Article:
Panel: Provider Decision Making and Patient Outcomes
(Health Policy)

Friday, November 3, 2017: 1:30 PM-3:00 PM
Acapulco (Hyatt Regency Chicago)

*Names in bold indicate Presenter

Panel Organizers:  Hannah T Neprash, University of Minnesota
Discussants:  Lauren Nicholas, Johns Hopkins University and Coady Wing, Indiana University

The Effects of Time Pressure on Primary Care Physician Decision Making
Seth Freedman, Indiana University and Ezra Golberstein, University of Minnesota

Better Late Than Never? Physician Response to Schedule Disruptions
Hannah T Neprash, University of Minnesota

The Impact of Resource Constraints on Provider Behavior and Health Outcomes in Childbirth
Katherine Donato1 and Neel Shah1,2, (1)Harvard University, (2)Beth Israel Deaconess Medical Center

Physicians increasingly face pressure to do more with less time. Between a recent large increase in health insurance, an aging population with a growing burden of chronic disease, and complex reporting requirements, physicians’ services are in high demand and their time has become an increasingly scarce resource. Drawing on novel data sources and a range of empirical methodologies, this panel examines the effect of this time pressure on medical decision making and patient outcomes.

The first two papers examine the effect of time pressure on primary care physicians, exploiting detailed appointment schedule information to observe how physicians respond to unanticipated, but common shocks – including no-shows, same-day cancellations, walk-in appointments, and late patients. Results show that time-constrained primary care physicians spend less time with patients, perform fewer procedures, record fewer diagnoses, and refer patients to specialists more often. Time-constrained physicians also modify their prescribing behavior in ways of particular concern to policymakers, including increases in potentially inappropriate antibiotic and opioid prescribing.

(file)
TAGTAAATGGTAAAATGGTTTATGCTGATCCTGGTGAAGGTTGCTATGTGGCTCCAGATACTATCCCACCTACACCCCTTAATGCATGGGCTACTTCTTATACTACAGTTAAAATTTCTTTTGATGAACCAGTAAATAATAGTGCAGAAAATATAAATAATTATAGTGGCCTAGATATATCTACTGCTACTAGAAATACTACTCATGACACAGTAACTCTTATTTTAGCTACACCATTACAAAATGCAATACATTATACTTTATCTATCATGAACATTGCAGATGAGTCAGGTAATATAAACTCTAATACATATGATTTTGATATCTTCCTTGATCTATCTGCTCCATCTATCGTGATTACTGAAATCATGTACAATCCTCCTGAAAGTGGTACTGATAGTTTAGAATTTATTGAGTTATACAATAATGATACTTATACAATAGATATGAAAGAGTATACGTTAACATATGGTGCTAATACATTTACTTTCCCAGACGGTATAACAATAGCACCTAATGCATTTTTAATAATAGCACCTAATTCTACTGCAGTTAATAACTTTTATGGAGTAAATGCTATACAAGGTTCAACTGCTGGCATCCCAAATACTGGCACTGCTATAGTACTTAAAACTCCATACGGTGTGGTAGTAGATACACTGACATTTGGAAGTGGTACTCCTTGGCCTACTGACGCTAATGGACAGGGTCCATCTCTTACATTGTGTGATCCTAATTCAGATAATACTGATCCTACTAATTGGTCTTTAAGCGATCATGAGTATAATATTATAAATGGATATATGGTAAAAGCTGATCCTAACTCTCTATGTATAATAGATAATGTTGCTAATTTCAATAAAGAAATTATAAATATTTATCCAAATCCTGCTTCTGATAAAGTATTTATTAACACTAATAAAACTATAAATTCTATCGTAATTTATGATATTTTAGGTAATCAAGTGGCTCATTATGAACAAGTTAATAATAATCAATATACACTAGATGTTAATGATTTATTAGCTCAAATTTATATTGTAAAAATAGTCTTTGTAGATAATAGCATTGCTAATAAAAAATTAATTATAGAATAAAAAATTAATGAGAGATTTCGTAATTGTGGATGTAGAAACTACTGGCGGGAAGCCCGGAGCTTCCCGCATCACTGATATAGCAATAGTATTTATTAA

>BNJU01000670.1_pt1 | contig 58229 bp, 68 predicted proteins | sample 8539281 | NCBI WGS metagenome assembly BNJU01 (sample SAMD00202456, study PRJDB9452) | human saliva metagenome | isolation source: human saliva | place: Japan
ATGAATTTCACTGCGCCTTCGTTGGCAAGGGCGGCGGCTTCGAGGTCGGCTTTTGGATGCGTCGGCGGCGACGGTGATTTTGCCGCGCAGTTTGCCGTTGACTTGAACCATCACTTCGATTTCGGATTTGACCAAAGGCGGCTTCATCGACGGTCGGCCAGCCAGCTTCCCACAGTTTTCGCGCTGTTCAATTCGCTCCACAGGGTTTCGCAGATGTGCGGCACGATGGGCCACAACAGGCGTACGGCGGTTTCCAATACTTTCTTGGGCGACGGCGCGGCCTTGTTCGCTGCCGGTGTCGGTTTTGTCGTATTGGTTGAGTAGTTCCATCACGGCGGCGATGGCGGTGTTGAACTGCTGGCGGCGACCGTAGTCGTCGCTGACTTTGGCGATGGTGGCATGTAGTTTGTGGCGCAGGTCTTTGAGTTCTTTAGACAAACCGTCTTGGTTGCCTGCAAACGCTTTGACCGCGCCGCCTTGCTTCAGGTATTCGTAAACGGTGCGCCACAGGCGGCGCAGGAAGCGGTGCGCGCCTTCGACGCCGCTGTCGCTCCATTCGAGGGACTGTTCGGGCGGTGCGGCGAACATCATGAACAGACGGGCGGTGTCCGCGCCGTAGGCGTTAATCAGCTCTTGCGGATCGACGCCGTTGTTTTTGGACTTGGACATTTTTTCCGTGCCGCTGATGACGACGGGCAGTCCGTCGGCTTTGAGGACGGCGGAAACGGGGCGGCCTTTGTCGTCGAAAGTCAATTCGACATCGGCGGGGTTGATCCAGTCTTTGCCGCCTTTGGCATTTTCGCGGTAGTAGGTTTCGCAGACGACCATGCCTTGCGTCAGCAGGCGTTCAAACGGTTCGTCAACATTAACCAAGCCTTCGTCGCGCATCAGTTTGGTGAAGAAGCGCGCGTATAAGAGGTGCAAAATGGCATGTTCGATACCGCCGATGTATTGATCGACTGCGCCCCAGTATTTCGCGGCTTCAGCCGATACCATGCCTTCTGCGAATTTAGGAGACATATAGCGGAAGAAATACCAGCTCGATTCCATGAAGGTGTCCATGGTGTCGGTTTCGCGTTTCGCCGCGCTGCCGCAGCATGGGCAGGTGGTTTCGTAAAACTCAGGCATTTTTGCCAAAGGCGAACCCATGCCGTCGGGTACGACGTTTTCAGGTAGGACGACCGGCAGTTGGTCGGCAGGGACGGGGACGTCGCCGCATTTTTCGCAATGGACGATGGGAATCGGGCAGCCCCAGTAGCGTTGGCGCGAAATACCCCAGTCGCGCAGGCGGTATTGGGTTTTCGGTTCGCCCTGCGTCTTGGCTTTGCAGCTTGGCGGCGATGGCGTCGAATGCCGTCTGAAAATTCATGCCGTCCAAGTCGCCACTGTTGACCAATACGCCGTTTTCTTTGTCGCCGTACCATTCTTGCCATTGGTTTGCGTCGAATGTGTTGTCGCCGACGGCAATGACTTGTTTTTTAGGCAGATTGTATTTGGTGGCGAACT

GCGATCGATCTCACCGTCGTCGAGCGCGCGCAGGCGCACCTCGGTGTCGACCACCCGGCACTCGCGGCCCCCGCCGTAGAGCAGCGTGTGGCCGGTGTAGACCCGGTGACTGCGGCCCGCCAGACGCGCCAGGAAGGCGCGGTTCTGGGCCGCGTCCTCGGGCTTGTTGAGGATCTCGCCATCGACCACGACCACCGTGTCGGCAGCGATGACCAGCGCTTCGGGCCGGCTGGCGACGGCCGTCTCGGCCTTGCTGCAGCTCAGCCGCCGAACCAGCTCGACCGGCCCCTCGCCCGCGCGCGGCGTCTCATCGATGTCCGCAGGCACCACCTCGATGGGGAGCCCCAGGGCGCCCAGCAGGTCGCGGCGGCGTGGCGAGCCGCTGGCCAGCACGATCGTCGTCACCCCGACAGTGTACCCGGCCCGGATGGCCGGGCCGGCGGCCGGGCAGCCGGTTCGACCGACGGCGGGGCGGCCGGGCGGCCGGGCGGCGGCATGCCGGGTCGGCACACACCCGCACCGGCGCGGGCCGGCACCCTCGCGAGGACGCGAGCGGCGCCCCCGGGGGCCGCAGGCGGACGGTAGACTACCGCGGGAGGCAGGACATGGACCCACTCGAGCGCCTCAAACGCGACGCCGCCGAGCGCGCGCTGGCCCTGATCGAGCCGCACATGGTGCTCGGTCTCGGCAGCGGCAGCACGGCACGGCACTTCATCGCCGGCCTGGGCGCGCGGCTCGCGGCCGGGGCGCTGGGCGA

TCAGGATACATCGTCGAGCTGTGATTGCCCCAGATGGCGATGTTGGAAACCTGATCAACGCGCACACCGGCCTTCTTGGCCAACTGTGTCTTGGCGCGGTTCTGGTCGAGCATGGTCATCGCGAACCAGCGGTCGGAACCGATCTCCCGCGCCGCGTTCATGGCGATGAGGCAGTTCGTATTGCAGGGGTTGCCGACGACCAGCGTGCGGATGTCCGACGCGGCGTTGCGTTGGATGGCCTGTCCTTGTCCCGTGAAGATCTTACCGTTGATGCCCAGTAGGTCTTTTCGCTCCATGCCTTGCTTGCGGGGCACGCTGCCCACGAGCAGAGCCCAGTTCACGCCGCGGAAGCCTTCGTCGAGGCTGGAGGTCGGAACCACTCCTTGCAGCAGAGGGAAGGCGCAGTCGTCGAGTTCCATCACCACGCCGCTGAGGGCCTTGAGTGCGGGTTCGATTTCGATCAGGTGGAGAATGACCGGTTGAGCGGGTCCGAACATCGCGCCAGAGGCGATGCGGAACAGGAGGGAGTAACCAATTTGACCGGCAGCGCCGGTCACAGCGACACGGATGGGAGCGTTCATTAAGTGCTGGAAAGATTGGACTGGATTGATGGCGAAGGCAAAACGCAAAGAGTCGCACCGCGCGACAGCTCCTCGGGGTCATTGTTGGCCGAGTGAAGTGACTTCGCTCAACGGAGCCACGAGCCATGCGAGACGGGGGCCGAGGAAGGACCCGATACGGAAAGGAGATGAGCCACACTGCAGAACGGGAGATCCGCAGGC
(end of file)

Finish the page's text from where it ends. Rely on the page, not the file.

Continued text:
The third paper studies the behavior of busy physicians in a common inpatient setting: childbirth. Unlike the primary care context in which appointments are generally scheduled in advance, OBGYNs may be more or less busy, based on the number of women in labor at any given time. This paper finds that busy physicians are considerably more likely to perform discretionary Cesarean deliveries, particularly for patients at low risk of birth complications.

Taken together, these papers suggest that physicians respond to time pressure in ways that may increase health care spending and/or reduce the quality of care and negatively affect patient outcomes. The findings presented in this panel are particularly relevant for policymakers considering medical workforce adequacy and regulation.

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